While Pitești was designated as a high-ranking town, a village of Pitești was still mentioned as late as 1528, which led some historians to conclude that the village and urban area coexisted within the same boundaries. Although princely quarters have not been uncovered, among the rulers to issue documents from Pitești were Basarab Țepeluș cel Tânăr, Neagoe Basarab, Vlad Înecatul, Vlad Vintilă de la Slatina, Michael the Brave, Simion Movilă, Matei Basarab and Constantin Șerban. In addition, Constantin Brâncoveanu, who owned large sections of vineyard in the area, is reported to have spent several seasons in the town. Under Vlad Vintilă, who allied himself with the Holy Roman Empire against his Ottoman overlords, Aloisio Gritti and his Wallachian boyar partisans camped in the Pitești neighborhood of Războieni, where they were attacked and defeated by the Prince. In 1600-1601, troops of the Polish-Lithuanian Commonwealth, led by Jan Zamoyski, were stationed in Pitești during their expedition against Michael the Brave.
Around that time, fighting occurred in and around the town as the new prince Radu Șerban clashed with the Ottomans and their Crimean Khanate allies. Constantin Șerban financed the building of the Orthodox Saint George Church, completed in 1656, his building program included a palace and adjacent gardens. Around that time, the city hosted travelers of renown, such as Arab chronicler Paul of Aleppo and Swedish politician Claes Rålamb, it was during Brâncoveanu's rule that the city was home to Stolnic Constantin Cantacuzino, exchanging letters with English statesman William, Baron Paget. A tower and other princely houses, built by Brâncoveanu outside the town deteriorated over the 18th and 19th centuries. In 1689, Habsburg troops led by Louis William of Baden occupied the city as part of the Great Turkish War. In November 1714, as a direct result of Swedish defeats in the Great Northern War against Imperial Russia, Swedish King Charles XII unsuccessfully sought an alliance with Sultan Ahmed III.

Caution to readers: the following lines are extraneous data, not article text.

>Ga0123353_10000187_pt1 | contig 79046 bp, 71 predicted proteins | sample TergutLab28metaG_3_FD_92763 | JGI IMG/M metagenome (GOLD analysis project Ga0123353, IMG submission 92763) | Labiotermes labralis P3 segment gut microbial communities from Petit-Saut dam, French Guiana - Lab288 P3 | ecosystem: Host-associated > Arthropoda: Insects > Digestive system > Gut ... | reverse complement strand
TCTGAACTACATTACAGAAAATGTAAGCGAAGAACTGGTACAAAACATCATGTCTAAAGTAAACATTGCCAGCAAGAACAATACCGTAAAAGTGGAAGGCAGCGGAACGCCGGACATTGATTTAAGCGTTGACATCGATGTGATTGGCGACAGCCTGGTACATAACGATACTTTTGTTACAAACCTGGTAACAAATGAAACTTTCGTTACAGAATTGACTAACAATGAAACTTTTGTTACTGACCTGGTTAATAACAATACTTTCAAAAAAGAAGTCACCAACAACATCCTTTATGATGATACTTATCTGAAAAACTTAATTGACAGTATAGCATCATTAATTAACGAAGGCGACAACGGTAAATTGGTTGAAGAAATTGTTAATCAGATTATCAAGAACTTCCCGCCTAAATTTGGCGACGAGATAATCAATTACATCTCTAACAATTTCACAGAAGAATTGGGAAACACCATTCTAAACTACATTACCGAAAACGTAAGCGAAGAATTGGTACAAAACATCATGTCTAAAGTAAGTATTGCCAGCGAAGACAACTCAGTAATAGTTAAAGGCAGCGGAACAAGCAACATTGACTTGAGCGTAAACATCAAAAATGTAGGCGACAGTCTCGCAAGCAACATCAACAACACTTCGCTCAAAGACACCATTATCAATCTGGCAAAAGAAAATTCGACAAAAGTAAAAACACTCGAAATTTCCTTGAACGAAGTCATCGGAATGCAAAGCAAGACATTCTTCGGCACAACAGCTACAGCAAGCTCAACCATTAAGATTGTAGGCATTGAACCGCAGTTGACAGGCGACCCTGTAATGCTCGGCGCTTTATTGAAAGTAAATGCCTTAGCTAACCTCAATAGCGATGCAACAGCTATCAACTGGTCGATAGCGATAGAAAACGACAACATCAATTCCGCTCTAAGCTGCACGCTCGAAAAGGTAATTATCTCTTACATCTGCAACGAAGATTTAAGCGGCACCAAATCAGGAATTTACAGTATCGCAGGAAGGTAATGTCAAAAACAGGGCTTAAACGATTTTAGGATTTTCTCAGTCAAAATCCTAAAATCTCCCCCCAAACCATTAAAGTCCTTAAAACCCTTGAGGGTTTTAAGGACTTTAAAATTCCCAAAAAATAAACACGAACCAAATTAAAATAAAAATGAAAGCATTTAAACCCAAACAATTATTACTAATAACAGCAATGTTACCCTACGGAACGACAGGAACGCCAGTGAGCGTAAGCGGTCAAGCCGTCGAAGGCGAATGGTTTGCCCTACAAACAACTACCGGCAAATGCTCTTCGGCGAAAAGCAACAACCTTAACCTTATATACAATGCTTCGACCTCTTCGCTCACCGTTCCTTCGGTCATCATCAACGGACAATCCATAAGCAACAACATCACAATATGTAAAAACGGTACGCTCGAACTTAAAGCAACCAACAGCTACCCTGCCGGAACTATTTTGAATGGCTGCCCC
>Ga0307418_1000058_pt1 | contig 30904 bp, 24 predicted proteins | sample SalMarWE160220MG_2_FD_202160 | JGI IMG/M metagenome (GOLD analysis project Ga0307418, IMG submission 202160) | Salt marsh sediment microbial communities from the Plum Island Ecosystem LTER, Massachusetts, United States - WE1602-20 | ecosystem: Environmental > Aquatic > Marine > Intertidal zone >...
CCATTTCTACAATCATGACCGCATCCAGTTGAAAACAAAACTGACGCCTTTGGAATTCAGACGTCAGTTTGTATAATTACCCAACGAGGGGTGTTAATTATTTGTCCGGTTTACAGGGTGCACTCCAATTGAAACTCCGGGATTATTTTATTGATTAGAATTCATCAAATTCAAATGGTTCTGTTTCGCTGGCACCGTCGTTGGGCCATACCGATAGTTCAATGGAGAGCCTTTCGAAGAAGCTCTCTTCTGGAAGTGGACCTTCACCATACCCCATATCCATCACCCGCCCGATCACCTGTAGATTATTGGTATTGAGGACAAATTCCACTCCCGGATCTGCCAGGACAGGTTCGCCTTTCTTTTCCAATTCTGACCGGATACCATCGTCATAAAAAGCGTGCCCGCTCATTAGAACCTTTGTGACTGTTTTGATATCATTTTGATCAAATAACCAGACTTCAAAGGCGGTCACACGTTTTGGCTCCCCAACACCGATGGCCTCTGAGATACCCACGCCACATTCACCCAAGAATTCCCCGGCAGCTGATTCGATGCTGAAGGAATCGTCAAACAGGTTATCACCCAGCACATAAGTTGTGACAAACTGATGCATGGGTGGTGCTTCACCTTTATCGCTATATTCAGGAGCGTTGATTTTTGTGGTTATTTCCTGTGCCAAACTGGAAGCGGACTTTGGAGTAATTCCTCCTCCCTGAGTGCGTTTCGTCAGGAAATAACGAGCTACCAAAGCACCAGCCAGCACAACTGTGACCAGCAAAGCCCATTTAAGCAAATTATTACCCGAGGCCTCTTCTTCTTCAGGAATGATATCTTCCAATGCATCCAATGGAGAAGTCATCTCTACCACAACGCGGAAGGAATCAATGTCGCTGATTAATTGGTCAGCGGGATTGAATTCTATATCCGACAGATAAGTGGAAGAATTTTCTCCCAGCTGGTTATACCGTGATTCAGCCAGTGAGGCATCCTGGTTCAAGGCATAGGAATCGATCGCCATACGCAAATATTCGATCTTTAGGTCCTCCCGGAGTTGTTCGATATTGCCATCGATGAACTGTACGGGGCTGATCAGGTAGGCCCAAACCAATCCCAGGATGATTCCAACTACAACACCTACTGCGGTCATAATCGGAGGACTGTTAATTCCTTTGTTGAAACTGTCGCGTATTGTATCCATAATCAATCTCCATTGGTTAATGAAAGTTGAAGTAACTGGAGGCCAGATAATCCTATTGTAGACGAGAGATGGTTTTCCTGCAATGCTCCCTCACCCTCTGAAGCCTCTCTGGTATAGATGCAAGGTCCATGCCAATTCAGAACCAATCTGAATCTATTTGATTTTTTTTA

During the Austro-Turkish War of 1716 -- 1718, Habsburg troops captured the town. In 1780, Tuscan numismatist Domenico Sestini passed through the Argeș region, described the town as having 250 houses and 7 churches. In 1804, the citizens requested to have an upper school opened. During the 1790s, Pitești was visited by Luigi Mayer, a German pupil of Giovanni Battista Piranesi, who left etchings of the region; the town was an important location for events relating to the last stage of the Wallachian uprising of 1821 and
The Danube is Europe's second longest river, after the Volga. It is located in Eastern Europe; the Danube was once a long-standing frontier of the Roman Empire, today flows through 10 countries, more than any other river in the world. Originating in Germany, the Danube flows southeast for 2,850 km, passing through or bordering Austria, Hungary, Serbia, Bulgaria and Ukraine before draining into the Black Sea, its drainage basin extends into nine more countries. The Danube river basin is home to fish species such as pike, huchen, Wels catfish and tench, it is home to a large diversity of carp and sturgeon, as well as salmon and trout. A few species of euryhaline fish, such as European seabass and eel, inhabit the Danube Delta and the lower portion of the river. Since ancient times, the Danube has become a traditional trade route in Europe, nowadays 2,415 km of its total length being navigable; the river is an important source of energy and drinking water. Danube is an Old European river name derived from a Proto-Indo-European *dānu.